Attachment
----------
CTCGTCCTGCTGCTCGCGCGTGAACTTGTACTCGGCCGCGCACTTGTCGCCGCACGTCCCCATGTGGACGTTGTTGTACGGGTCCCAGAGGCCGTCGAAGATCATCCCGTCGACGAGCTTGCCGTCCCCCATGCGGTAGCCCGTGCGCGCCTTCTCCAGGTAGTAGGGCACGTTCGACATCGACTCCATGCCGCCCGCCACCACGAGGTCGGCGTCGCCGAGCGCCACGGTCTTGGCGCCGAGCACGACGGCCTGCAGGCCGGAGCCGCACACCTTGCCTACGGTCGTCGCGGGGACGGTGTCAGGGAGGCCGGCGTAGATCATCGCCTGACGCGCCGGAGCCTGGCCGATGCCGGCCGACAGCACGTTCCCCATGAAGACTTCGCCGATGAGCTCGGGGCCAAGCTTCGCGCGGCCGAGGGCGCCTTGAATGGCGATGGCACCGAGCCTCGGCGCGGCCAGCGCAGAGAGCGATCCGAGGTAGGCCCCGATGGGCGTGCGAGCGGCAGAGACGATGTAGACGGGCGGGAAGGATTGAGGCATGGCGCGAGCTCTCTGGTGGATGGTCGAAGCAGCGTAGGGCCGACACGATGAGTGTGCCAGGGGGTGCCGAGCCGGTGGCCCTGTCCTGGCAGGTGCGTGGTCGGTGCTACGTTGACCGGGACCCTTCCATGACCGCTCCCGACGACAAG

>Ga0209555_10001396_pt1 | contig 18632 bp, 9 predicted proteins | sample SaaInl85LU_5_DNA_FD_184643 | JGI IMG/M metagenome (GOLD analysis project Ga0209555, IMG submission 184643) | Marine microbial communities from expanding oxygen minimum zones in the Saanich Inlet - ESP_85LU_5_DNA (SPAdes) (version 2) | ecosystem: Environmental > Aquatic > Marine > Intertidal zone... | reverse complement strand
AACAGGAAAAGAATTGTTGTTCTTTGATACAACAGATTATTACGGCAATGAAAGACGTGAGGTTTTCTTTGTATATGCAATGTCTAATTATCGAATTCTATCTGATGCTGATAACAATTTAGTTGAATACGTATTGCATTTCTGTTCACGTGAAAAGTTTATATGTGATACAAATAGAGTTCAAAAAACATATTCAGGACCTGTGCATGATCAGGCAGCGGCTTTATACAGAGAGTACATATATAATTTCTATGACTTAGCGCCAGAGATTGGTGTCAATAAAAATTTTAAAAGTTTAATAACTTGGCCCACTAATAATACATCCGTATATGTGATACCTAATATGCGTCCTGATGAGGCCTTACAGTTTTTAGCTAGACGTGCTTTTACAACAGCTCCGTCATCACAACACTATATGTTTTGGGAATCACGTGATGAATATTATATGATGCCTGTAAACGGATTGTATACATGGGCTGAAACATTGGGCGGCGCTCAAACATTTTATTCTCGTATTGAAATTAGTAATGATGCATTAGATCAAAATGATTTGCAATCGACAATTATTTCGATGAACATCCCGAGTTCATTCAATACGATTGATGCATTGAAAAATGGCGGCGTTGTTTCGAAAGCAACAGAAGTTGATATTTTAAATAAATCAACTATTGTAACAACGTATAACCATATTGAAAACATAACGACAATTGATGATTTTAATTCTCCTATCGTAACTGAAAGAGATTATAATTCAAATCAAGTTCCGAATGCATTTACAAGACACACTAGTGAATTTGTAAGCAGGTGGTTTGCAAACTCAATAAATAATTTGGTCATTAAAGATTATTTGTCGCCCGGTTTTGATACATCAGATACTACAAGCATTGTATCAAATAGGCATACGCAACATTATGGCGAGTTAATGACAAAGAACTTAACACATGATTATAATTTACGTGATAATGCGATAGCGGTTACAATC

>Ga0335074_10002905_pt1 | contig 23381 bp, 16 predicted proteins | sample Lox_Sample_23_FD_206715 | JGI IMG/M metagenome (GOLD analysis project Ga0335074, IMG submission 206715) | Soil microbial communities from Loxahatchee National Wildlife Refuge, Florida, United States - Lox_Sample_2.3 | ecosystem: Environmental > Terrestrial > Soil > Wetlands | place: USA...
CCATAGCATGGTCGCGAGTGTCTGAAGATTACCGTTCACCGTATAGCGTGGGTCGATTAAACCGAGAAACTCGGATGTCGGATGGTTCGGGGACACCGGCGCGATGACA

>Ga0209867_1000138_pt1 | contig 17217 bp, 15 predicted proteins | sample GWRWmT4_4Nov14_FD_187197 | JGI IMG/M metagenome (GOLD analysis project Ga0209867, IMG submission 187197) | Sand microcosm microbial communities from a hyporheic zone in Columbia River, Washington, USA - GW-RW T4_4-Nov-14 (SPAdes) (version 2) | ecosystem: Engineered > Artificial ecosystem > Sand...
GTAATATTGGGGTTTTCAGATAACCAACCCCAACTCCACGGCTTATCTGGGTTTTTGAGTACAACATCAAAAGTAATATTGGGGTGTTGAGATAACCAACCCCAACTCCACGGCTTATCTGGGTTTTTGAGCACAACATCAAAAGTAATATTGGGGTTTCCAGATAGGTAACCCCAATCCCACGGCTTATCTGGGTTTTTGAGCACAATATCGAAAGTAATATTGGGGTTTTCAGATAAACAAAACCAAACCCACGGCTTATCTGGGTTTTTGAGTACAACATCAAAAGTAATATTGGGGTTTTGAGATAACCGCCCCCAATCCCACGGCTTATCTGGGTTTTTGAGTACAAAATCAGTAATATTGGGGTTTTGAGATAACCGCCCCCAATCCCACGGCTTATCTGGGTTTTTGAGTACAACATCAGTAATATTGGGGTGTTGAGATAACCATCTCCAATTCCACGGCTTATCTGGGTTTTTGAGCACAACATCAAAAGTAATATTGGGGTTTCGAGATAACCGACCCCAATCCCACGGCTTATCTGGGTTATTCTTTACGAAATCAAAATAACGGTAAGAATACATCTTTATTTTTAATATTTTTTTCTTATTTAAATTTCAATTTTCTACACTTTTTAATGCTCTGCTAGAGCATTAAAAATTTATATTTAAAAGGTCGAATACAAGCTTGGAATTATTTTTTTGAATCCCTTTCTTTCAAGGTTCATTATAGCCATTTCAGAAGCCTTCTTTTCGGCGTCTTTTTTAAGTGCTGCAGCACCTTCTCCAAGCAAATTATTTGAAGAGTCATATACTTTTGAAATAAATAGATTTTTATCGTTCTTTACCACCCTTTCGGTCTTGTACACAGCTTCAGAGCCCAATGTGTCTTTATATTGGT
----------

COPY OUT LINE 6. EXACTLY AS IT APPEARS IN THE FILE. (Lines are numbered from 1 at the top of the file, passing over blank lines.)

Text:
>Ga0209867_1000138_pt1 | contig 17217 bp, 15 predicted proteins | sample GWRWmT4_4Nov14_FD_187197 | JGI IMG/M metagenome (GOLD analysis project Ga0209867, IMG submission 187197) | Sand microcosm microbial communities from a hyporheic zone in Columbia River, Washington, USA - GW-RW T4_4-Nov-14 (SPAdes) (version 2) | ecosystem: Engineered > Artificial ecosystem > Sand...